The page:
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markets, and i think we all support that. >> reporter: travis harkins traded his coal job to work in wind, a decision made with his wife, sam, and three active boys, very much in mind. >> when i was in coal, yeah, i had-- i had a concern of how i was going to provide for my family. wind generation definitely opened up a whole other avenue for me and a lot more opportunity. >> reporter: people here have long boasted about being america's biggest coal producer. now, they are learning to embrace the winds of change and with it, a lot of new jobs. >> good job. >> reporter: barry petersen, cbs news, rolling hills, wyoming. >> mason: two fallen heroes returned home today, their remains flown from afghanistan to dover air force base in delaware. the soldiers from the 82nd airborne division were killed wednesday by a suicide car bomb.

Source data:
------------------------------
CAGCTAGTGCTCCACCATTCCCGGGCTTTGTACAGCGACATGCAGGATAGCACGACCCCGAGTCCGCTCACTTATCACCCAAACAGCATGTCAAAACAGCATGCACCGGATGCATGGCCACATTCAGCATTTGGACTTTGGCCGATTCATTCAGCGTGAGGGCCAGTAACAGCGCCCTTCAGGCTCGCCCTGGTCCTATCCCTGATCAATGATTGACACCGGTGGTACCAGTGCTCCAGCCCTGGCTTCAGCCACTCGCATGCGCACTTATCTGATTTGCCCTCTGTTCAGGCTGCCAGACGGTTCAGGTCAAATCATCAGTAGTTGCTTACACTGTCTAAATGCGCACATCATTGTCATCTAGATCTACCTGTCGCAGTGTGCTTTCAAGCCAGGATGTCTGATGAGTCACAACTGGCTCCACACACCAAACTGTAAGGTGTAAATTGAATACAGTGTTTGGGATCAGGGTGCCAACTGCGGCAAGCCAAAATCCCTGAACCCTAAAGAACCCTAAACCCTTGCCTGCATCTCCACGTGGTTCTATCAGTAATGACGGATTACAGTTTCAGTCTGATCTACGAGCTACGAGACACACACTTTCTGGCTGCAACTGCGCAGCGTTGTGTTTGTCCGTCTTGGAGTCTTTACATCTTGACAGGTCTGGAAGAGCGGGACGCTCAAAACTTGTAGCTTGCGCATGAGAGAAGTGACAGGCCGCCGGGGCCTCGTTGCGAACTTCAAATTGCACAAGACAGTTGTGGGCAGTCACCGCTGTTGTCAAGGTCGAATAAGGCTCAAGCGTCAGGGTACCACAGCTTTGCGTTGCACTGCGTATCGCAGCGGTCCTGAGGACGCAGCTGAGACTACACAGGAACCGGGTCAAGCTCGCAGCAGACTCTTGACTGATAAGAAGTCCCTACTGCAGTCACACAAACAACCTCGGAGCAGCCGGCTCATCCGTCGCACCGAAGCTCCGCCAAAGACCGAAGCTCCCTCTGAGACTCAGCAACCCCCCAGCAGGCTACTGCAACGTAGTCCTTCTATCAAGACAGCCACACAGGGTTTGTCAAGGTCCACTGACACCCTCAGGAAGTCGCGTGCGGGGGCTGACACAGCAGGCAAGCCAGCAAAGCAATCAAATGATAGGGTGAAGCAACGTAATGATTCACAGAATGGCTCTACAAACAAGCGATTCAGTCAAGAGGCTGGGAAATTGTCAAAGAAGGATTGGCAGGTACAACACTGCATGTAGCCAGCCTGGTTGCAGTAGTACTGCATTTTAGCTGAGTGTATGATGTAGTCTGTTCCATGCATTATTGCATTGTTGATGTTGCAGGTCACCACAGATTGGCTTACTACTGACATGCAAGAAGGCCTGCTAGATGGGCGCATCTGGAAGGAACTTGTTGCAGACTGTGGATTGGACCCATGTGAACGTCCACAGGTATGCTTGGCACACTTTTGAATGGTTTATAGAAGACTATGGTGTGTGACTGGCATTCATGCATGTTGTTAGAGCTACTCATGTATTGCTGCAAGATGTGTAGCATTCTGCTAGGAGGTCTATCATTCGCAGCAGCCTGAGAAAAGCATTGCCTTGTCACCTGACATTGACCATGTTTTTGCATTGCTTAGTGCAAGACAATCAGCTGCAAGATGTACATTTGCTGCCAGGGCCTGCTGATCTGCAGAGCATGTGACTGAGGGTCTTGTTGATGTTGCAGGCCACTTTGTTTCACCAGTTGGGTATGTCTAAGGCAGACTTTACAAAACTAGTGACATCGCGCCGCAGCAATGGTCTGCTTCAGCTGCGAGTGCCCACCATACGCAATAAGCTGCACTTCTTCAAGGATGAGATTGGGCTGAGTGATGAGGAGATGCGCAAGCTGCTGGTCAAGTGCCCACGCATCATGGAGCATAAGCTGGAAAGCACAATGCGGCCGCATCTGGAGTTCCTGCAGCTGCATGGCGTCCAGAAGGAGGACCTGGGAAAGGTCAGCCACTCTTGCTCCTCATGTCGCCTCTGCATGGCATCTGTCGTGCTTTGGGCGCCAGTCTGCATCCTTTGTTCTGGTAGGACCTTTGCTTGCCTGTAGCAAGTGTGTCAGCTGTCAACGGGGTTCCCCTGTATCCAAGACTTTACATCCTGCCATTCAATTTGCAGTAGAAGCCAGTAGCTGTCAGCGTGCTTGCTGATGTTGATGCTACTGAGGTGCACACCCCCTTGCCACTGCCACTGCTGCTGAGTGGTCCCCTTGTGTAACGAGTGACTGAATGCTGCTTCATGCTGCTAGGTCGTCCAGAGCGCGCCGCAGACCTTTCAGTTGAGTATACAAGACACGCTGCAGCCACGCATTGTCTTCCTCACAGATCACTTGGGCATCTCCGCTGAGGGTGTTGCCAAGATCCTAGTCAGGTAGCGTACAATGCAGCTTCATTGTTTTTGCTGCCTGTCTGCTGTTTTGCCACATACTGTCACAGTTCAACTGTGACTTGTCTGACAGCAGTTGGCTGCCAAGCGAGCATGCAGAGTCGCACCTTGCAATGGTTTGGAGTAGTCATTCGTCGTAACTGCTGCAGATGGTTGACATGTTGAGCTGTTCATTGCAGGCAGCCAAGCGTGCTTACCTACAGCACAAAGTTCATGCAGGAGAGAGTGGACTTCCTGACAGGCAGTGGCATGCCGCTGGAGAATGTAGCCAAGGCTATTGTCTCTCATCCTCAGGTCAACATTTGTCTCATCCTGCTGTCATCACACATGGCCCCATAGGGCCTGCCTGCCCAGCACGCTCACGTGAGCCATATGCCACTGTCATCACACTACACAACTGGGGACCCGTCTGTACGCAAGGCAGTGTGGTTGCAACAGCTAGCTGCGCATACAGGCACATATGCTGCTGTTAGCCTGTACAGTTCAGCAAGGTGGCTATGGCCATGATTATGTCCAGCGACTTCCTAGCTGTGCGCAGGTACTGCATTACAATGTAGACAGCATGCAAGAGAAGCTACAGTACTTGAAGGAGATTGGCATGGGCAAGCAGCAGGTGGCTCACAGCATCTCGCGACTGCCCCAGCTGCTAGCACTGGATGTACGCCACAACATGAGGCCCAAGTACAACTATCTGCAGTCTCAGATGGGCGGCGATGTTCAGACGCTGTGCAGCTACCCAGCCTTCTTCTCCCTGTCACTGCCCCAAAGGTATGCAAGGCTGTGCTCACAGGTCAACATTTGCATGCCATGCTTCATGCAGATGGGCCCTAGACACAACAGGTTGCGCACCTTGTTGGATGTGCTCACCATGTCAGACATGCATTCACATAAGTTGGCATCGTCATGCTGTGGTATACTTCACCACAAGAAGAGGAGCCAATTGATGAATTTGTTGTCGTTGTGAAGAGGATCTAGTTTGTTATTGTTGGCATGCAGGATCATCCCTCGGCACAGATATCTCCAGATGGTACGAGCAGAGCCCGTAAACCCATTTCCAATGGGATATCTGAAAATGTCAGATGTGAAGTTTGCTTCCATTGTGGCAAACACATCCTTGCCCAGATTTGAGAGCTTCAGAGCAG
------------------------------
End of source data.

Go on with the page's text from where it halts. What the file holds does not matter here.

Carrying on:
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specialist christopher harris of jackson springs, north carolina, was 25. sergeant jonathan hunter of columbus, indiana, was 23 and just a month into his first overseas deployment. posters went up this week in baltimore, pleading for a cease-fire, the work of a community activist, they asked that nobody kill anybody for 72 hours, starting today. baltimore just passed 200 homicides for the year, a record-setting pace. police report the cease-fire has held so far. come canning up next on the cbs evening news, lightning strikes again in the lightning capital of america. and later, when rain stoms the game, the players put on a show.